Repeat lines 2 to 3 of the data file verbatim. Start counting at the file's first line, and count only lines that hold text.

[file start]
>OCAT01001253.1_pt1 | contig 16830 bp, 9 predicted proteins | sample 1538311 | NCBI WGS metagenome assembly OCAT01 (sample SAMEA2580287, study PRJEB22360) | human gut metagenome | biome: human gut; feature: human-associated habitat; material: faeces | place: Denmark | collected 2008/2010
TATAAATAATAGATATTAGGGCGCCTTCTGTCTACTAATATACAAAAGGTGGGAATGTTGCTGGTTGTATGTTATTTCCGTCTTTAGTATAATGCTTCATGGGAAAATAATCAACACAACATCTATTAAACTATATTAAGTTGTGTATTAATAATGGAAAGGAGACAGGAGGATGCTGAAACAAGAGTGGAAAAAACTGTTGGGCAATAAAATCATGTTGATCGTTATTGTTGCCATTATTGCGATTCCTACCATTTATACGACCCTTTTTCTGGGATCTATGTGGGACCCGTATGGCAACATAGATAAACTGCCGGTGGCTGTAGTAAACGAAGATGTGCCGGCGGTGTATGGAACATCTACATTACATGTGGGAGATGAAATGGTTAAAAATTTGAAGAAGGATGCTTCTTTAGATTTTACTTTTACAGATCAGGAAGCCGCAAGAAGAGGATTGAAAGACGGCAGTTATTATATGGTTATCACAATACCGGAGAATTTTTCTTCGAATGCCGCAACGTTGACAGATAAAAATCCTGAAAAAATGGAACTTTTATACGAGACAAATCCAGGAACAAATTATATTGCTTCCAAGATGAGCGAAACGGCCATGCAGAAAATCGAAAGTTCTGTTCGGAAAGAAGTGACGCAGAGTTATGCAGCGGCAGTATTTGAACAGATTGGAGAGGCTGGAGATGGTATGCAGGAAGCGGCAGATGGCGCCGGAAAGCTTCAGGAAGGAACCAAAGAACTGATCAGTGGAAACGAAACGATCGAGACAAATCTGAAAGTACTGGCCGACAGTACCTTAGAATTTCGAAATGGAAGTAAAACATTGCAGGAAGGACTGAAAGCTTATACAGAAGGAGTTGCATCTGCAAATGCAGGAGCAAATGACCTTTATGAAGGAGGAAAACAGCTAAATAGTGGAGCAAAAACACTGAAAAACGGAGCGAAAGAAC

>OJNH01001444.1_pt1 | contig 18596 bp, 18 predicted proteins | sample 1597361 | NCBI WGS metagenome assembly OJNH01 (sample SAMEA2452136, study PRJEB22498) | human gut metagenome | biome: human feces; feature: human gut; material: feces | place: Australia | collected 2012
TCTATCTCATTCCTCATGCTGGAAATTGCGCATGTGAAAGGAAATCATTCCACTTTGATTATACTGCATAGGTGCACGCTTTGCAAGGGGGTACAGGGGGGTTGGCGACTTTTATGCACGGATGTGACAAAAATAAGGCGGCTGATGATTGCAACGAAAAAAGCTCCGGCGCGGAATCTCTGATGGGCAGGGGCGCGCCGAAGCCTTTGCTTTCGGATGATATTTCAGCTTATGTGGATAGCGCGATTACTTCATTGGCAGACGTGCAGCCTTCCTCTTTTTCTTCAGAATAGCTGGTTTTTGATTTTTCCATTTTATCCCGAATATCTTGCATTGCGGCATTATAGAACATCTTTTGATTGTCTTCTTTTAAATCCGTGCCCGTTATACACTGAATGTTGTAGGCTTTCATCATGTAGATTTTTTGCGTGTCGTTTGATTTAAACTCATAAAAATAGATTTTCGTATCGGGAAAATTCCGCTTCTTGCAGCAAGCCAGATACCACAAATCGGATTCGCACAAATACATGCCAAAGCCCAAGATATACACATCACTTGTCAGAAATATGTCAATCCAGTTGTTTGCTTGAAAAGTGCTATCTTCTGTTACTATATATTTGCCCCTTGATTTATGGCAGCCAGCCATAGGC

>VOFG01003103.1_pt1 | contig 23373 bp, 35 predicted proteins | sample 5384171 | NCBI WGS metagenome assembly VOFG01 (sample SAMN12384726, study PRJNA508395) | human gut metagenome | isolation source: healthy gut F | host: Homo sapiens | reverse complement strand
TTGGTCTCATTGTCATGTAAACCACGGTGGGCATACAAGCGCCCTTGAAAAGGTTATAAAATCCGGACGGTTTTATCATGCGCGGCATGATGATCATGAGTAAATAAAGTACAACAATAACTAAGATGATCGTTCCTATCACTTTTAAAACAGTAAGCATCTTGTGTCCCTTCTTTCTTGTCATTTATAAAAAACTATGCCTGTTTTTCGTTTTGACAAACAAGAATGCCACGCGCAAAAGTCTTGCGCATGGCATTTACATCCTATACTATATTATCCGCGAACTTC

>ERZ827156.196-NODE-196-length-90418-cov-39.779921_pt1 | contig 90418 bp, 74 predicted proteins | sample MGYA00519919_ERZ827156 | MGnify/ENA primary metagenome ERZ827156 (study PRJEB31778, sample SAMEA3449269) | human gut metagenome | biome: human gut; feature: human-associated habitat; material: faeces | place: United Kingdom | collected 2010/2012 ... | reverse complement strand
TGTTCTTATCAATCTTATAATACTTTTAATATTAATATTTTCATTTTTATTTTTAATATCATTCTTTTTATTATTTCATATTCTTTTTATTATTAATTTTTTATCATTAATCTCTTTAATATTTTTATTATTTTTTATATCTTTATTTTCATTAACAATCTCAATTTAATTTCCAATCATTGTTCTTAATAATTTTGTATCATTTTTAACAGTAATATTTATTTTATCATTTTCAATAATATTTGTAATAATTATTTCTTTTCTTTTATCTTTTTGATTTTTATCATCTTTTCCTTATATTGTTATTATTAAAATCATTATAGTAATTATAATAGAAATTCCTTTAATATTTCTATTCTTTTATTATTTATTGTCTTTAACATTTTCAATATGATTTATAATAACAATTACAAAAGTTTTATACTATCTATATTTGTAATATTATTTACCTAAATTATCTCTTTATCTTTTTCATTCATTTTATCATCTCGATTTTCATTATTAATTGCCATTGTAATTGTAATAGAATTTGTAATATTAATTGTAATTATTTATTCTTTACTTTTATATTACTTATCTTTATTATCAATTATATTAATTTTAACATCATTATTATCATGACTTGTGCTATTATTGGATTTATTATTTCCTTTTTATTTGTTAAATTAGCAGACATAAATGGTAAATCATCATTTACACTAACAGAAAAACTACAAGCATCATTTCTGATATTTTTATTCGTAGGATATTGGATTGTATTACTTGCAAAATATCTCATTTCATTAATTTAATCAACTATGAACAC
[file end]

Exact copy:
TATAAATAATAGATATTAGGGCGCCTTCTGTCTACTAATATACAAAAGGTGGGAATGTTGCTGGTTGTATGTTATTTCCGTCTTTAGTATAATGCTTCATGGGAAAATAATCAACACAACATCTATTAAACTATATTAAGTTGTGTATTAATAATGGAAAGGAGACAGGAGGATGCTGAAACAAGAGTGGAAAAAACTGTTGGGCAATAAAATCATGTTGATCGTTATTGTTGCCATTATTGCGATTCCTACCATTTATACGACCCTTTTTCTGGGATCTATGTGGGACCCGTATGGCAACATAGATAAACTGCCGGTGGCTGTAGTAAACGAAGATGTGCCGGCGGTGTATGGAACATCTACATTACATGTGGGAGATGAAATGGTTAAAAATTTGAAGAAGGATGCTTCTTTAGATTTTACTTTTACAGATCAGGAAGCCGCAAGAAGAGGATTGAAAGACGGCAGTTATTATATGGTTATCACAATACCGGAGAATTTTTCTTCGAATGCCGCAACGTTGACAGATAAAAATCCTGAAAAAATGGAACTTTTATACGAGACAAATCCAGGAACAAATTATATTGCTTCCAAGATGAGCGAAACGGCCATGCAGAAAATCGAAAGTTCTGTTCGGAAAGAAGTGACGCAGAGTTATGCAGCGGCAGTATTTGAACAGATTGGAGAGGCTGGAGATGGTATGCAGGAAGCGGCAGATGGCGCCGGAAAGCTTCAGGAAGGAACCAAAGAACTGATCAGTGGAAACGAAACGATCGAGACAAATCTGAAAGTACTGGCCGACAGTACCTTAGAATTTCGAAATGGAAGTAAAACATTGCAGGAAGGACTGAAAGCTTATACAGAAGGAGTTGCATCTGCAAATGCAGGAGCAAATGACCTTTATGAAGGAGGAAAACAGCTAAATAGTGGAGCAAAAACACTGAAAAACGGAGCGAAAGAAC

>OJNH01001444.1_pt1 | contig 18596 bp, 18 predicted proteins | sample 1597361 | NCBI WGS metagenome assembly OJNH01 (sample SAMEA2452136, study PRJEB22498) | human gut metagenome | biome: human feces; feature: human gut; material: feces | place: Australia | collected 2012